UN Secretary-General Ban Ki-moon told the Security Council he was "not optimistic" following his talks with Israeli and Palestinian leaders, appealing for calm after three weeks of deadly unrest.
Ban travelled to the region this week to urge the Israelis and Palestinians to pull back from a "dangerous escalation" that could lead to a full-scale Palestinian uprising.
He offered no public proposals to end the unrest, but spoke of returning to "meaningful negotiations" after more than a year of frozen peace efforts and seething frustration with Israel's occupation.
"We will continue to support all efforts to create the conditions to make meaningful negotiations possible," Ban said after meeting Abbas in the West Bank city of Ramallah.
"Our most urgent challenge is to stop the current wave of violence and avoid any further loss of life."
Underlining the atmosphere of fear and mistrust in the region, a private security guard shot dead an Israeli man in Jerusalem just hours later after mistaking him for a "terrorist", according to a police spokesman.
A passenger getting off a bus argued with two armed guards trying to get on it, and attempted to grab one guard's gun after being asked for his identity papers. He was shot dead by the guard during the tussle.
At least 47 Palestinians and one Arab Israeli have been killed in the upsurge in violence that began at the start of the month, including alleged attackers. At least eight Israelis have died.
Also on Wednesday, a woman was shot and wounded after allegedly approaching an Israeli settlement with a knife.
Later in the day, an Israeli soldier was seriously wounded in a stabbing near a West Bank settlement and her attacker shot dead.
And in the evening, a Palestinian drove his car into a group of Israelis in the West Bank, injuring five of them, before being shot and seriously wounded by soldiers.
Ban also met families of victims of the latest wave of violence before travelling to Amman, where he is due to meet the Jordanian king.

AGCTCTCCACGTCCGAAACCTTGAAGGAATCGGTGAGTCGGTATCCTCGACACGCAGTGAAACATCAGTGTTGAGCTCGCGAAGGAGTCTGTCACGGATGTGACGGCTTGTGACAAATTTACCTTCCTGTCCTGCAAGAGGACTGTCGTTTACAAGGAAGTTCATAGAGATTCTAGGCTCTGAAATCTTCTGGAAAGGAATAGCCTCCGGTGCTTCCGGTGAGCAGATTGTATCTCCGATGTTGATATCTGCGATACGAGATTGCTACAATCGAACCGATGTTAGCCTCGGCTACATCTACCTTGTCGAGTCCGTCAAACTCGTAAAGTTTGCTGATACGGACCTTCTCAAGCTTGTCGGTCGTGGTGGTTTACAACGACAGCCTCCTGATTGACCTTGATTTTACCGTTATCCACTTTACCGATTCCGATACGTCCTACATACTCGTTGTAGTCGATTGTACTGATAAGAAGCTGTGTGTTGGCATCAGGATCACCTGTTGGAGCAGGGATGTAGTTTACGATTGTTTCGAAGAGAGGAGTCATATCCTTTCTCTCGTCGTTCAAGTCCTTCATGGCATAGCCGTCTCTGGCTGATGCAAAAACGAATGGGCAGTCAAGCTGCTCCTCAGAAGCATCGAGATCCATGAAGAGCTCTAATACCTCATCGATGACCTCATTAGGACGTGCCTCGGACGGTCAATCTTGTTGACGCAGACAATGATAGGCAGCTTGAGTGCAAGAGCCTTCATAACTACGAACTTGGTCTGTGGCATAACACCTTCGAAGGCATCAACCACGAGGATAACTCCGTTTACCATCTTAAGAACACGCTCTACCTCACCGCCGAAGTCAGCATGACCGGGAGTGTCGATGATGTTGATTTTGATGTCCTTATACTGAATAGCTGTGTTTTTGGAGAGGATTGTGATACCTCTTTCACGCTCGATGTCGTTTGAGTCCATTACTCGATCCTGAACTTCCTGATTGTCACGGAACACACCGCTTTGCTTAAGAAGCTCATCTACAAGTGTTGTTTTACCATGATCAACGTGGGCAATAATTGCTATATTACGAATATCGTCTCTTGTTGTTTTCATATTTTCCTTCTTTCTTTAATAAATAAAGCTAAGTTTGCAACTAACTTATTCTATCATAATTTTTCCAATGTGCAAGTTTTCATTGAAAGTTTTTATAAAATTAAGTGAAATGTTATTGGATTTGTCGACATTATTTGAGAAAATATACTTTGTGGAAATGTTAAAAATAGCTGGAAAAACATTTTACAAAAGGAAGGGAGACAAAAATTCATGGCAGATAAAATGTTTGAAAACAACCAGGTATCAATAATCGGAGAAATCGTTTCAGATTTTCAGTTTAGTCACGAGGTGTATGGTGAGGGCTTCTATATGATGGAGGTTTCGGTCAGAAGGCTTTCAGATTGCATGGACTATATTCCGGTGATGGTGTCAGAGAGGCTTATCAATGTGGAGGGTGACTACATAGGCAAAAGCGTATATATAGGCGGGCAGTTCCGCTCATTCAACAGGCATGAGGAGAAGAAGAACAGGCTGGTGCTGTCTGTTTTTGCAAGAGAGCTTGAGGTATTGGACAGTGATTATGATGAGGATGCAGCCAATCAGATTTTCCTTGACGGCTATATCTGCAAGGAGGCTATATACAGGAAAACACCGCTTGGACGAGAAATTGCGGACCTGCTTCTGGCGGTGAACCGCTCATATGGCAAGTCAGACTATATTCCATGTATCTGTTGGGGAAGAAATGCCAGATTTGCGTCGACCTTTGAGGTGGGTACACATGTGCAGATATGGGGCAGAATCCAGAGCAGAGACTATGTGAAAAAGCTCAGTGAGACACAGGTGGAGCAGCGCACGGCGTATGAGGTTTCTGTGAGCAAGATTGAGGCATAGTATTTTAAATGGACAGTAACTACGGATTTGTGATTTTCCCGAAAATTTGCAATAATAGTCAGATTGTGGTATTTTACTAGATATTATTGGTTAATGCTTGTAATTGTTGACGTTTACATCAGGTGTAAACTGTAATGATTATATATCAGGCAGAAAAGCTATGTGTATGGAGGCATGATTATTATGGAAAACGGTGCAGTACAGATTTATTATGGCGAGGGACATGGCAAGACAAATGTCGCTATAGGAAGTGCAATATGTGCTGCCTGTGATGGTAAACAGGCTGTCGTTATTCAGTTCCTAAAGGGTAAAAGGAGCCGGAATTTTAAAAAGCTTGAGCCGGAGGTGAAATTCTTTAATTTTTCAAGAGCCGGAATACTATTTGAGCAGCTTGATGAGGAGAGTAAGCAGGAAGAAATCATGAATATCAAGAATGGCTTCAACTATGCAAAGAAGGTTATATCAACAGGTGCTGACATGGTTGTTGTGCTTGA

- Limited appetite for compromise -
In his behind-closed-doors report to the Security Council, Ban delivered a sobering assessment of prospects for a return to calm, according to a diplomat, saying there was no time to waste to press for a de-escalation and pull the sides back from the brink.
The UN chief presented a report prepared by his legal experts on international protection after the Palestinians called for the deployment of an observer force in east Jerusalem.
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The report, seen by AFP, outlines 17 cases -- from Trieste after World War II to Kosovo in 1999 -- when the Security Council stepped in and set up special regimes to guarantee the protection of civilians.
In a letter to the council, Ban said the report should not be seen as an "options paper" for addressing the crisis but added that it could be useful in "informing future work on this subject".
Israeli Prime Minister Benjamin Netanyahu showed little appetite for compromise when meeting Ban on Tuesday, harshly criticising Palestinian president Mahmud Abbas for "fanning the flames" and rejecting allegations that Israel has used excessive force.
He repeated the assertion in Berlin on Wednesday.
"If we want to have peace we have to stop terror. And to stop terror we have to stop incitement," he said after talks with Chancellor Angela Merkel on the eve of a meeting with US Secretary of State John Kerry.
Kerry hopes talks this week with the Israeli and Palestinian leaders will provide some "political breathing space", the State Department said.
The top US diplomat is also due to meet Jordan's King Abdullah II.
- Al-Aqsa flashpoint -
Abbas meanwhile called on Israel to strictly respect rules governing Israeli-annexed east Jerusalem's flashpoint Al-Aqsa mosque compound, known to Jews as the Temple Mount.
Clashes between Israeli security forces and Palestinian protesters at the compound in September sparked the current wave of violence.
Violent protests have also erupted in east Jerusalem, the occupied West Bank and the Gaza Strip.
"The continued occupation and aggression against Christian and Muslim holy sites in east Jerusalem, particularly against Al-Aqsa, opens the door to a religious conflict, which has unfortunately started," said Abbas.
Netanyahu has repeatedly accused Abbas of incitement by suggesting Israel wants to change the status quo of the compound, sacred to both Muslims and Jews.
Muslims fear Israel will seek to change rules governing the site, where Jews are allowed to visit but not pray to avoid provoking tensions.
Netanyahu says he has no intention of changing the rules.